Tom Abrahamsson's Review of ZM Lenses
The ZI Lenses:
The 21/2.8 Biogon: It feels more compact than the Leica 21/2.8 Aspherical. Based on my comparison (highly unscientific - prints or 30 power loupe), the Leica is marginally sharper at the center, but the Biogon is more even across the field. Distortion is about the same and edge fall off is not objectionable; hey it's a 21 after all and some darkening of the corners is typical for a 21 anyway. It makes a great alternative to the 21/2.8 elmarit Aspherical for less money and it gives you a stop advantage over the 21/4 Voigtlander (greatest buy ever).
The 25/2.8 Biogon: In the words of peddlers of stocks, this is a BUY recommendation. I tried out this lens at Photokina in 2004, and also in Tokyo in early 2005, and when I finally got it. It was all that I expected it to be. I had the 24/2.8 Aspherica Elmarit for almost 10 years and somehow never got along with it. It was big and bulky and though the performance was superb, it was rarely along for trips or shoots. The 25 Biogon on the other hand is attached to an M2 and is dragged out almost daily - go figure! Very sharp and with a similar rendition in black/white as the 21/2.8 Biogon but less "dramatic."
The 28/2.8 Biogon : Impressive looking lens, 9 elements. It is as good as my 28/2.8 Elmaritor the 28/1.9 CV lens. I have not shot extensively with it as the 25 tends to take precedence. If you don't have a 28 now and insist on a 3/4 stop advantage over the 28/3.5 Skopar, go for it.
The 35/2 Biogon: I am a bit ambivalent over this lens. It is as good as a late 35/2 Summicron, but it is also much bigger and on the ZI it "bulks up" the camera. On an M2 or MP it feels fine, although you keep thinking 50 mm when you hold it. Impressive front element, bulging out like a Cyclops eye! I did run some rolls through with this lens, and a 35/2, Aspherical, and a late fourth generation Summicron, and apart from the harsher tonality of the 35/2 Aspherical, I could not tell the difference. The 35 Biogon and fourth generation Summicron are similar in that the tonality is smooth and pleasing.Good alternative if you have big hands as the Summicron can be a bit difficult to handle with that.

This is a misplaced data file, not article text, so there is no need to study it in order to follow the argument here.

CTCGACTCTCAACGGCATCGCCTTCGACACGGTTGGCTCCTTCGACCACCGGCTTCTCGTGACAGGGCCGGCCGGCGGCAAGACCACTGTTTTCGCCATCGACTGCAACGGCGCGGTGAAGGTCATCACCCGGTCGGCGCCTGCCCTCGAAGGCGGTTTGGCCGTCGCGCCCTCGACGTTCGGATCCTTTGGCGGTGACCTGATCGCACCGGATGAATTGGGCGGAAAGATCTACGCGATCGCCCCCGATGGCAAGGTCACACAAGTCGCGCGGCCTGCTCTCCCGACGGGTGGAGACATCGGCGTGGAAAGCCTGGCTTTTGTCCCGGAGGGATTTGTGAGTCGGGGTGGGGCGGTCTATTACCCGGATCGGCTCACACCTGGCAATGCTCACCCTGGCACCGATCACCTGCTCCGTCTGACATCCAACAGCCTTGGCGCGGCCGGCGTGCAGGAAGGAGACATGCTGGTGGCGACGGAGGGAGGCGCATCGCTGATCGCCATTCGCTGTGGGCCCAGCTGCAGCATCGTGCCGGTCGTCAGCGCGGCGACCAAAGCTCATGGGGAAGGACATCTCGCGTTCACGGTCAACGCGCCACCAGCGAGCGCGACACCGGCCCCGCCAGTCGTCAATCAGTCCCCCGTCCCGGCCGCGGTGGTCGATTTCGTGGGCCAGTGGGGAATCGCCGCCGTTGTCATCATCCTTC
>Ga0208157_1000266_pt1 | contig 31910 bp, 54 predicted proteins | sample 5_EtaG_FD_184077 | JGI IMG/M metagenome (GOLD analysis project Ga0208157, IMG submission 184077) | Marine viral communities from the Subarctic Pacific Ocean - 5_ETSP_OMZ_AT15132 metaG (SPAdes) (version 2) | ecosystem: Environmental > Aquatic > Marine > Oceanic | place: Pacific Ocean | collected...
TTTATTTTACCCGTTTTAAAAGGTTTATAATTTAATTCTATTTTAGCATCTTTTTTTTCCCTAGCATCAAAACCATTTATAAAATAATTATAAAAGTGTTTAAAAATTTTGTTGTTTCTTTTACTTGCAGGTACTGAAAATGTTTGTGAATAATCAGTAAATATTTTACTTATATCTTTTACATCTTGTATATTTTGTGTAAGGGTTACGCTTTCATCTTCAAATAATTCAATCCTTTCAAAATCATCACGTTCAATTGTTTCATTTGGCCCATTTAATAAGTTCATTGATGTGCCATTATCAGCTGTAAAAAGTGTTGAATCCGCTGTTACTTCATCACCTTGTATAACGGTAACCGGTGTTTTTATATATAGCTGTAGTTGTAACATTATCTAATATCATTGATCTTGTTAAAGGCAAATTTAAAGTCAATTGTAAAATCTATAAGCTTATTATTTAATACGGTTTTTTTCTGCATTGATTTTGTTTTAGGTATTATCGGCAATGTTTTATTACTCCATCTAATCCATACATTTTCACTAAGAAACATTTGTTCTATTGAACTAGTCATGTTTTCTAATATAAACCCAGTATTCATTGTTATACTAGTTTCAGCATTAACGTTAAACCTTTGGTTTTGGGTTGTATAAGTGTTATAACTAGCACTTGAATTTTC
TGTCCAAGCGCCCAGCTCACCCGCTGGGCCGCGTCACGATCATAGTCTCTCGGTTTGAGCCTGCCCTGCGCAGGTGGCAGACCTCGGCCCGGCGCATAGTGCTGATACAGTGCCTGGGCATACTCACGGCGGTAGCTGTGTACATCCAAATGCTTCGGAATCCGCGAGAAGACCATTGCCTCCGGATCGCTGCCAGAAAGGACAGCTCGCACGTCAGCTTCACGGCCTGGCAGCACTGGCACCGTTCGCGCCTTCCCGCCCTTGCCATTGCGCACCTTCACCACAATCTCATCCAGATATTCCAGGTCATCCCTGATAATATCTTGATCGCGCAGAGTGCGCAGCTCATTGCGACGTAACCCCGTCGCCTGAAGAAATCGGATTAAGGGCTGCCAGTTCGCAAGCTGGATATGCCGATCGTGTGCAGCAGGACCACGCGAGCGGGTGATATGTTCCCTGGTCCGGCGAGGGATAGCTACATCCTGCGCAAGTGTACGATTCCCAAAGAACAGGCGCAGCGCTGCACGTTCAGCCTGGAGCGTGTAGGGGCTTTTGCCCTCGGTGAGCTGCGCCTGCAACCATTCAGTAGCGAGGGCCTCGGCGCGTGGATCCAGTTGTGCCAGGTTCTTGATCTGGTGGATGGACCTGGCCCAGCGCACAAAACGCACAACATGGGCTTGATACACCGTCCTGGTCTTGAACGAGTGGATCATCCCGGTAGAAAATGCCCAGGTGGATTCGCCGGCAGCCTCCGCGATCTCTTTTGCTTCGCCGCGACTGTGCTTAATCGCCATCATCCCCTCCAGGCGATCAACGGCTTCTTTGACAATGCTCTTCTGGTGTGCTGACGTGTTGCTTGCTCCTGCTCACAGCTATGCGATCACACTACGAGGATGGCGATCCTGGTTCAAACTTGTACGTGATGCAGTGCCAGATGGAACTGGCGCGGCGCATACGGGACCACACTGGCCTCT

The 50/2 Planar: Supposedly it is an improvement over the latest Summicron but I suspect that it is so miniscule that you are going to have to spend a lot of time with a microscope and loupes to see it. It has a very good close-up performance - up there with the 50/1.4 Aspherical Summilux. Only marginally larger than the 35/2, but as a 50 I can live with it. Again, on the ZI it is big, but on an M2/MP it feels comfortable. It is an alternative to a 50/2 Summicron and the choice will depend on your personal preference.
The 15/2.8 Uncoupled and the 85/2: Are both too expensive and similarly too large & heavy to appeal to me. My 15/4.5 Heliar (or the 12/5.6) seves me well on the occasions that I need ultra-wides. If your livelihood depends on super-wide shots, architecture, sports, etc., it can be worth the $3000+ but I don't need it that badly. The 85/2 is massive. I tried it on an M-body and it feels as unwieldy as the first version of the Leica Summicron in LTM mount (the SOOZY). I have the Apo-Aspherical and I'm doubtful that the 85/2 Sonnar is going to be that much better that I should spend $2500+ for it. It probably has something to do with age, but I'm more interested in high quality but portable lenses and cameras rather than dragging along 30 lbs. of stuff. A couple of bodies and 4 lenses should cover it all.
Other ZI Stuff:
There are auxiliary finders for the 21, 25, & 28. They are expensive, damned expensive at that, but for once they are worth it! If you have subsisted on Leica finders for the past 40+ years, the ZI finders are a revelation. Extremely bright and contrasty, perfectly straight frame(s), and well built.
Somehow they "suck in" the light and the image in the finder appears brighter than reality. The 21 is available as a single focal length finder or as a 21/25 finder and the 25/28 is paired in that finder. solid metal construction and whether you use Zeiss, Leica, or CV lenses, break the piggy bank and get yourself one or two of them. They're that good!
The hoods for the ZI lenses are "extra" and not that cheap at that. Oh well you can't win all the time! They are well made and snap in with a bayonet catch. (Think Hasselblad & Contarex.) Front caps (supplied) are neat spring loaded plastic and they do stay on too.
All the lenses have a small focus "tab". It consists of a small "bump" on the focusing ring and I am less than enamored with it. I like a concave tab as this allows me to rest a finger on the focusing ring and quickly move the ring back and forth. The bump is very discreet and occasionally your finger goes in search of it. Sooner or lateer I'll take a machine to it and carve it into a proper concave profile.
Zeiss 35/2 Biogon, Zeiss 50/1.5 C-Sonnar, Rollei 40/2.8 Sonnar, Voigtlander 28/3.5 Skopar, Voigtlander 75/2.5 Heliar
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